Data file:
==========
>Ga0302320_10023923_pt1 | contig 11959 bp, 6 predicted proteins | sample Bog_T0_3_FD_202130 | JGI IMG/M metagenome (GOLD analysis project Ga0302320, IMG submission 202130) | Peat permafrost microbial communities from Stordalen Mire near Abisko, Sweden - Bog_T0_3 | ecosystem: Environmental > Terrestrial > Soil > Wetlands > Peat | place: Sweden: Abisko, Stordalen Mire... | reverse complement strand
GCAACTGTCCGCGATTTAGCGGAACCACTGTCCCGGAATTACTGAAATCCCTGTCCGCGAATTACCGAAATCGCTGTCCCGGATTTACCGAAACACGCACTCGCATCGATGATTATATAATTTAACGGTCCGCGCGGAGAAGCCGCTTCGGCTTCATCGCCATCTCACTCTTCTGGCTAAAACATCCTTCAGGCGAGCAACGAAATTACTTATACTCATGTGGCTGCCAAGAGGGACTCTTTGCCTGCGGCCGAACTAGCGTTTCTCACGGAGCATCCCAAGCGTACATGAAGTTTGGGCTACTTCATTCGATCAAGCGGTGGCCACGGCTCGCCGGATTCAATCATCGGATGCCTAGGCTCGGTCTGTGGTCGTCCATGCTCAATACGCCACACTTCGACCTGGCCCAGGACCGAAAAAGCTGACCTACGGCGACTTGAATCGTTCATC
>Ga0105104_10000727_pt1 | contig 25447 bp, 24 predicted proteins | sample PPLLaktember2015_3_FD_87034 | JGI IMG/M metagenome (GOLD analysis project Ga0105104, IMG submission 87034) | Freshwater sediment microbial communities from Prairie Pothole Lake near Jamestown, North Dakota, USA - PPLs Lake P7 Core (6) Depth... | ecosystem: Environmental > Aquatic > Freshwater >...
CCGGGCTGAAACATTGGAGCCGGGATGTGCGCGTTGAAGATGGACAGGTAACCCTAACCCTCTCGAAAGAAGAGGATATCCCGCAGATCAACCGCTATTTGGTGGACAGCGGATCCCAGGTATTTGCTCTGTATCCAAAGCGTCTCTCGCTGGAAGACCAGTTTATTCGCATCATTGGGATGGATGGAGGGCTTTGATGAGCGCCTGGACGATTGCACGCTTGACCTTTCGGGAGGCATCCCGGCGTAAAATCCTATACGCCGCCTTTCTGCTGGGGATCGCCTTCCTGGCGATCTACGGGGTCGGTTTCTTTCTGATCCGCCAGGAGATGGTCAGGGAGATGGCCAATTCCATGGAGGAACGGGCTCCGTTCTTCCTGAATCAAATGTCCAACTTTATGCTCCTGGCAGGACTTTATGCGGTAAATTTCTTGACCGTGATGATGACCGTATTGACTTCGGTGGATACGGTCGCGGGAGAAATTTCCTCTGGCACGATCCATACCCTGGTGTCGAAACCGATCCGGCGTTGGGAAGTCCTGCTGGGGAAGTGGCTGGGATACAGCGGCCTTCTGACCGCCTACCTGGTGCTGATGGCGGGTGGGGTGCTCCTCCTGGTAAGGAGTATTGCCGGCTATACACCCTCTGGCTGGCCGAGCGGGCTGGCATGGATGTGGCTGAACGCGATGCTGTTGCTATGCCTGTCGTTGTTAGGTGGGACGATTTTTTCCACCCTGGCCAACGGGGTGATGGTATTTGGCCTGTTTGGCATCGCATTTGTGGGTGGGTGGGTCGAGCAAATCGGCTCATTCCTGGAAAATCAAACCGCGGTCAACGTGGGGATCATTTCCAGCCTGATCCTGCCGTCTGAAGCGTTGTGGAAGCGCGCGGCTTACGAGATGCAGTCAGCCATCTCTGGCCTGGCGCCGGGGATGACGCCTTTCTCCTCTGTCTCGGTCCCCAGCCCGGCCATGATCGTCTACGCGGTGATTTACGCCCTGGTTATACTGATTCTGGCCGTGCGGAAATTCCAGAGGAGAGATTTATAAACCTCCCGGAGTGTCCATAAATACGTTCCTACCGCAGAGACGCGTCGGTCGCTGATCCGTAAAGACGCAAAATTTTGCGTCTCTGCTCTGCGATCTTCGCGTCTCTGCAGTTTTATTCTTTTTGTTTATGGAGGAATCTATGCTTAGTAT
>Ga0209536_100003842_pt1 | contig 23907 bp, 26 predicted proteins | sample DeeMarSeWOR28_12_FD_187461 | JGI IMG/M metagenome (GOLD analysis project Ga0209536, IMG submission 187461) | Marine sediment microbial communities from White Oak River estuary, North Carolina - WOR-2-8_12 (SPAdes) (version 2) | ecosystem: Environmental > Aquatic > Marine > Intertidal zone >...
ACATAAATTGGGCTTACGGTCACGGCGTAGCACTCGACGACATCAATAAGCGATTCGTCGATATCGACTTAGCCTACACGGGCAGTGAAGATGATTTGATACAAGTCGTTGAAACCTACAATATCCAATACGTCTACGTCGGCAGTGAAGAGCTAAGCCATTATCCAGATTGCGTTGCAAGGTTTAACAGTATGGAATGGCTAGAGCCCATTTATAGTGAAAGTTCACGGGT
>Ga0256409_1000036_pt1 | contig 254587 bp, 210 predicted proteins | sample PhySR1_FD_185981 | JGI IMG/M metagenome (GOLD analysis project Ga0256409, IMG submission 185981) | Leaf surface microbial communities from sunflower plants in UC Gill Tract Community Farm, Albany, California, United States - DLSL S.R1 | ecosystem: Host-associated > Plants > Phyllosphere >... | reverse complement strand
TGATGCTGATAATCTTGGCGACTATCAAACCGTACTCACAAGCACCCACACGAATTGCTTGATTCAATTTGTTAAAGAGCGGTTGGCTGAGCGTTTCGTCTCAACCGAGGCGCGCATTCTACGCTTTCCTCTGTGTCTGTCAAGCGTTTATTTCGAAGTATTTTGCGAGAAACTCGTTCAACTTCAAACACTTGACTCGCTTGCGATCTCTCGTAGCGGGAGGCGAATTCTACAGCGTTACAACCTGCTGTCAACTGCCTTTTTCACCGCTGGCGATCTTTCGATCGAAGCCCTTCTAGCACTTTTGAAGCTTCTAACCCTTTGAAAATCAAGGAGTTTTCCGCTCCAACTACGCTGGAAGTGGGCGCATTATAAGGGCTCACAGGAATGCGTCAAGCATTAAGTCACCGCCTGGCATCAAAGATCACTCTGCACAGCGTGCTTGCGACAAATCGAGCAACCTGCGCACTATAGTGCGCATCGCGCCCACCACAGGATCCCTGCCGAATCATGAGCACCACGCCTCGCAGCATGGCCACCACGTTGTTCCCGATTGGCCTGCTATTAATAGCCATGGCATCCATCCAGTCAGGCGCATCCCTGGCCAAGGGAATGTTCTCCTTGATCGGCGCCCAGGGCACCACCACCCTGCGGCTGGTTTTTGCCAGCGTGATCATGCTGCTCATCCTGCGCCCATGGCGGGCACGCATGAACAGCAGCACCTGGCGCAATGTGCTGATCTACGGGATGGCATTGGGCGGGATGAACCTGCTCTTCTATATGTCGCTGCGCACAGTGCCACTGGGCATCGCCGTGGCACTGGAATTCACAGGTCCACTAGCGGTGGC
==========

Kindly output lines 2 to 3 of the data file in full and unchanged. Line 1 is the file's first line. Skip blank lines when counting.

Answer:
GCAACTGTCCGCGATTTAGCGGAACCACTGTCCCGGAATTACTGAAATCCCTGTCCGCGAATTACCGAAATCGCTGTCCCGGATTTACCGAAACACGCACTCGCATCGATGATTATATAATTTAACGGTCCGCGCGGAGAAGCCGCTTCGGCTTCATCGCCATCTCACTCTTCTGGCTAAAACATCCTTCAGGCGAGCAACGAAATTACTTATACTCATGTGGCTGCCAAGAGGGACTCTTTGCCTGCGGCCGAACTAGCGTTTCTCACGGAGCATCCCAAGCGTACATGAAGTTTGGGCTACTTCATTCGATCAAGCGGTGGCCACGGCTCGCCGGATTCAATCATCGGATGCCTAGGCTCGGTCTGTGGTCGTCCATGCTCAATACGCCACACTTCGACCTGGCCCAGGACCGAAAAAGCTGACCTACGGCGACTTGAATCGTTCATC
>Ga0105104_10000727_pt1 | contig 25447 bp, 24 predicted proteins | sample PPLLaktember2015_3_FD_87034 | JGI IMG/M metagenome (GOLD analysis project Ga0105104, IMG submission 87034) | Freshwater sediment microbial communities from Prairie Pothole Lake near Jamestown, North Dakota, USA - PPLs Lake P7 Core (6) Depth... | ecosystem: Environmental > Aquatic > Freshwater >...